The Business Secretary’s words to the GMB union today about the government’s reluctance to reform Britain’s antiquated trade unions laws could hardly have been more modest. He called for a ‘mature and productive relationship’ with the trade union movement. Given the reception he received, this seems like wishful thinking (we at Policy Exchange had a dose of the GMB’s approach when it described our recent report on public sector pay as ‘propoganda [sic] in the tradition of reports by Joseph Goebbels’). Despite the heckles, Vince Cable was keen to emphasise that the government has no plans to reform strike laws and that it would only do so if pushed.
It may well soon be. Things have changed a great deal in the past thirty years. Unions only represent a minority of the workforce. Membership has almost halved – with many of the remainder close to retirement age. Less than thirty percent of workers still pay their dues and this falls to just sixteen percent in the private sector (largely concentrated in formerly nationalised industries). This isn’t surprising either: unions find it increasingly difficult to assert monopoly power in a modern market economy, so it makes ever less sense to be involved. The wage premium of comparable union over non-union members has fallen exponentially, especially for younger and private sector workers where it has almost disappeared.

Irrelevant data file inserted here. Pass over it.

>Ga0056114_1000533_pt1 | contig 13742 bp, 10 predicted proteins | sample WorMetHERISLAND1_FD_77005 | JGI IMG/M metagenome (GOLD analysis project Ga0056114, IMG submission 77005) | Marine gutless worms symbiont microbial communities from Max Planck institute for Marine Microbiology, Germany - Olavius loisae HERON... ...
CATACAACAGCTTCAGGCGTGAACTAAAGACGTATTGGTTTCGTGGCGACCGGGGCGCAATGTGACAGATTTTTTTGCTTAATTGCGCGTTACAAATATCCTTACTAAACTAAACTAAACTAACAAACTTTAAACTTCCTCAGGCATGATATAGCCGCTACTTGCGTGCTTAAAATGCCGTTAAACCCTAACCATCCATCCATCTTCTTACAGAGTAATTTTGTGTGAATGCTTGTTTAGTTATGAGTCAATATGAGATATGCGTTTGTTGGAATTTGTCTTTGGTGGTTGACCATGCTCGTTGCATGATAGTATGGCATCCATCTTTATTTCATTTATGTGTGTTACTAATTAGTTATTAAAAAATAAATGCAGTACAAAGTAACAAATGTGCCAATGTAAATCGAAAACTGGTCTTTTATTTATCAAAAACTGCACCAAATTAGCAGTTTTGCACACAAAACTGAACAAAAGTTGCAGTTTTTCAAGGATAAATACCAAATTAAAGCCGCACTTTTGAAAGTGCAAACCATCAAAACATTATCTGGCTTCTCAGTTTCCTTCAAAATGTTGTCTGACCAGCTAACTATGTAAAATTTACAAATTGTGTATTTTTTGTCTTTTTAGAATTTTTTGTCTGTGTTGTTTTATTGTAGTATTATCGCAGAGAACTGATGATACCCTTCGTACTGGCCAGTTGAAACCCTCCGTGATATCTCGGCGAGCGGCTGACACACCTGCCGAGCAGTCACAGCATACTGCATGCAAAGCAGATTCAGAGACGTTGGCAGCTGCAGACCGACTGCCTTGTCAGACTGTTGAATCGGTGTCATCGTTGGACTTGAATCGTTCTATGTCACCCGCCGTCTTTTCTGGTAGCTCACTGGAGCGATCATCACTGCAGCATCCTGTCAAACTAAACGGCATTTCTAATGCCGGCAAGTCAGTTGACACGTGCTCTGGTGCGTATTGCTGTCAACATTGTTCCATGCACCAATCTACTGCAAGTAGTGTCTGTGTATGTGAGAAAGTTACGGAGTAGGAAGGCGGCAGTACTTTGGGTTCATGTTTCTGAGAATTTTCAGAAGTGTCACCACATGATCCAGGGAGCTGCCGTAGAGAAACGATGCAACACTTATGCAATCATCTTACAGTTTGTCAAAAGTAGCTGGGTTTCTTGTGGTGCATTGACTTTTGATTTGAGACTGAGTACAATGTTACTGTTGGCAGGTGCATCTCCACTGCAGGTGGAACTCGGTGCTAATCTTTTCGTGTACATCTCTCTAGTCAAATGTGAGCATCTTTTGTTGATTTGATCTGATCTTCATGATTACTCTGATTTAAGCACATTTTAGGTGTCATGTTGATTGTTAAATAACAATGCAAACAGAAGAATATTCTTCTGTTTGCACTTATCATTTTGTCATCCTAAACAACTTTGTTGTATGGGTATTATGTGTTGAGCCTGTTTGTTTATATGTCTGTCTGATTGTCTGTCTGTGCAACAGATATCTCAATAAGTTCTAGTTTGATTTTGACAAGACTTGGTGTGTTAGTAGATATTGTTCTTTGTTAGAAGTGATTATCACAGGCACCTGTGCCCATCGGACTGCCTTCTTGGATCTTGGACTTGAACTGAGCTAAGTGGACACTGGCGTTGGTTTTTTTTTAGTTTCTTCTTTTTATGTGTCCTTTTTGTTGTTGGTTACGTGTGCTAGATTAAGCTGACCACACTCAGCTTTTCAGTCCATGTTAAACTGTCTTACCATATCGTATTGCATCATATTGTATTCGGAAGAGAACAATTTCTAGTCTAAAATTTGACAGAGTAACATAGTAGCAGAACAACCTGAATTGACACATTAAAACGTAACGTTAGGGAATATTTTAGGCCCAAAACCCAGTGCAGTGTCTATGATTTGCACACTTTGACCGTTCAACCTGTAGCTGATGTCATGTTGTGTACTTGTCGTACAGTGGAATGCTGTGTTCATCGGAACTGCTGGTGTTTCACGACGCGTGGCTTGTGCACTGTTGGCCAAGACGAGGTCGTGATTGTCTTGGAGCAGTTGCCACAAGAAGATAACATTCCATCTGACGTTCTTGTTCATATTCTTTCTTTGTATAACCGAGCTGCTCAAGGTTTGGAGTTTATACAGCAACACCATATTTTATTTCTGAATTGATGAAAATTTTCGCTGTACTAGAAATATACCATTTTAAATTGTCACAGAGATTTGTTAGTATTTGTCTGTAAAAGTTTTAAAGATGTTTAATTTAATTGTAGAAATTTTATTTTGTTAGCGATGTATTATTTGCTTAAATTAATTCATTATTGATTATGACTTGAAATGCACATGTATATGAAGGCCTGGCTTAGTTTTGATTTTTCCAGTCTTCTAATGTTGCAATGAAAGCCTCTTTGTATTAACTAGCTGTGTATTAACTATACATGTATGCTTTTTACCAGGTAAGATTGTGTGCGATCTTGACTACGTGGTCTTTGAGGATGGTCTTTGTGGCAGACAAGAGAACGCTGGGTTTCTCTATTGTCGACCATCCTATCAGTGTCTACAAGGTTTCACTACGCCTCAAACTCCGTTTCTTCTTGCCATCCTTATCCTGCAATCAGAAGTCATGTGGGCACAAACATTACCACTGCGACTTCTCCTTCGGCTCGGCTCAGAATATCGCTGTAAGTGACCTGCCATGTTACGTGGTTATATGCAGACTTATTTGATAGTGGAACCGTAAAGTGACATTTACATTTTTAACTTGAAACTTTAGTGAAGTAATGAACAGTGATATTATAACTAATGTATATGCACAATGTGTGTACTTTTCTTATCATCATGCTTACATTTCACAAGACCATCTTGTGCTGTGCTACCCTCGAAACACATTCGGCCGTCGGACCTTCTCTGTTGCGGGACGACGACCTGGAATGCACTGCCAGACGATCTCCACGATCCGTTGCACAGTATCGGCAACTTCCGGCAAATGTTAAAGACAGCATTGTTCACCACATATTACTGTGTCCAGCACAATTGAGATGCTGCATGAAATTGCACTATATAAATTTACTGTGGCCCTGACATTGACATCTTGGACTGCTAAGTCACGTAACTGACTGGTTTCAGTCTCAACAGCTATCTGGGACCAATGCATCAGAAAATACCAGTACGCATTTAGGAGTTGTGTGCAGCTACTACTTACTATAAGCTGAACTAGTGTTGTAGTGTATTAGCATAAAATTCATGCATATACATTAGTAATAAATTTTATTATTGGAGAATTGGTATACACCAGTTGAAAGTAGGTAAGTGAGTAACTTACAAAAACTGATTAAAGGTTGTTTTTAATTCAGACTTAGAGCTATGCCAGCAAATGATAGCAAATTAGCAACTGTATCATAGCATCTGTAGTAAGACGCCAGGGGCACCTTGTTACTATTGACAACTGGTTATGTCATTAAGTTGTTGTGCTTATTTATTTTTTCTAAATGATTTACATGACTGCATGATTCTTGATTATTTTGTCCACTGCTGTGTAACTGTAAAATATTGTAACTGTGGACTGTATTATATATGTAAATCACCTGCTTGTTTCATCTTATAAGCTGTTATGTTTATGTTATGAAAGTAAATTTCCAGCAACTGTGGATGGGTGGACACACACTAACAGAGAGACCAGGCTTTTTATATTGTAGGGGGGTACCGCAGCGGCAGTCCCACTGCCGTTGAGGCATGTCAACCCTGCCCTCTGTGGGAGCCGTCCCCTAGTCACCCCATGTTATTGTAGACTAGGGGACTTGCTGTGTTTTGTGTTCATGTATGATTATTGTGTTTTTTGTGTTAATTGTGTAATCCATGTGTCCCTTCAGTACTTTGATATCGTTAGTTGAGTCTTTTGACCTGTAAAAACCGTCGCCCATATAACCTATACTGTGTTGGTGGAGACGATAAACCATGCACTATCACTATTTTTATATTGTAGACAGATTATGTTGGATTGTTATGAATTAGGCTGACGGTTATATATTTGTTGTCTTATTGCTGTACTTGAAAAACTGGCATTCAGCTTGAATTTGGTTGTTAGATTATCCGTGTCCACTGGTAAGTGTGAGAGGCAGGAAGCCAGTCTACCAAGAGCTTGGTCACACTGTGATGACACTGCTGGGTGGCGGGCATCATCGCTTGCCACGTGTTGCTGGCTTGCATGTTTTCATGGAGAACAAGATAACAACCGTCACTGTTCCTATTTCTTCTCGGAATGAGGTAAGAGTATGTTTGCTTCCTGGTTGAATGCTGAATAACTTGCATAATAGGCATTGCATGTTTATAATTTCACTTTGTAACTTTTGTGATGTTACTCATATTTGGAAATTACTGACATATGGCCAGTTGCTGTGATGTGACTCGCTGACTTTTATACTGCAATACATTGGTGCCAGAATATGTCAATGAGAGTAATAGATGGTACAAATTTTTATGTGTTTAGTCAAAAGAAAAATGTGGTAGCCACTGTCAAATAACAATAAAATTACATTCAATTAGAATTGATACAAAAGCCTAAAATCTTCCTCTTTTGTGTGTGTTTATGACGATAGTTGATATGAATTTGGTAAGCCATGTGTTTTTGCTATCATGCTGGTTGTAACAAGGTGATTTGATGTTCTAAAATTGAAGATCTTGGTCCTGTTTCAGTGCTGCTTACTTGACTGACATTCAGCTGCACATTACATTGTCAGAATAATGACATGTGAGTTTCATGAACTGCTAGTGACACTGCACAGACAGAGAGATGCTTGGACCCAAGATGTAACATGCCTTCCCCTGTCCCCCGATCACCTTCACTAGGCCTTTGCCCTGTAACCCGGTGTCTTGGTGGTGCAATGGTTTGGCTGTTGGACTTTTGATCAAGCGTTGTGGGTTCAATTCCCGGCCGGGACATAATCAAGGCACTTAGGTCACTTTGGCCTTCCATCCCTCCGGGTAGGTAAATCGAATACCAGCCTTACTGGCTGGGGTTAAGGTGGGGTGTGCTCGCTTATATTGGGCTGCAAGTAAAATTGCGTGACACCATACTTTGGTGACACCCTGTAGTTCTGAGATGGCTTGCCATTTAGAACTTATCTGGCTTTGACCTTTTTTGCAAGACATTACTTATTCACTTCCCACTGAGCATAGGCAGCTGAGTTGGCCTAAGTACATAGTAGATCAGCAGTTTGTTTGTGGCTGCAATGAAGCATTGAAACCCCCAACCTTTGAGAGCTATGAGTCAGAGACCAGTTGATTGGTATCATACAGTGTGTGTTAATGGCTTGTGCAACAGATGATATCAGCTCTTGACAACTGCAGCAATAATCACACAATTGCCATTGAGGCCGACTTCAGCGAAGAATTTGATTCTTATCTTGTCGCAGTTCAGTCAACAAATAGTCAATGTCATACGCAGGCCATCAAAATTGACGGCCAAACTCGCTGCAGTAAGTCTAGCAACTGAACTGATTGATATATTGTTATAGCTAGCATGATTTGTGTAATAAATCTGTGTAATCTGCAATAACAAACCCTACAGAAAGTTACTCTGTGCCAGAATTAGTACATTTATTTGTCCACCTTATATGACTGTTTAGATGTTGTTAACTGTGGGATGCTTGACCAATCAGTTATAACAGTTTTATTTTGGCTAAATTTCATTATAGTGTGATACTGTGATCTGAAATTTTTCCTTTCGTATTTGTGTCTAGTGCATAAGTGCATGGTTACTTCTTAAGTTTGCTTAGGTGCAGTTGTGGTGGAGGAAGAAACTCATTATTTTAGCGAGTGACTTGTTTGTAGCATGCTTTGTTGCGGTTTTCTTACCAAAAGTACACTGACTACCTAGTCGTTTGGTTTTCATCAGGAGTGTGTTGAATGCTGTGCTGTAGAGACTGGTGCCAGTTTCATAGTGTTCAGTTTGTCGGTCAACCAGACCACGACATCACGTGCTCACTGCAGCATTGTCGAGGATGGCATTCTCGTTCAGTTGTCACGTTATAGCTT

Even those who are members are often inactive – the practice of deducting subs direct from a pay packet (which we believe should be stopped) and the odd leaflet are often the only reminders of a status of which they are semi-aware. This means that those who participate in strike ballots and electing union leaders are often only an extreme minority of the whole.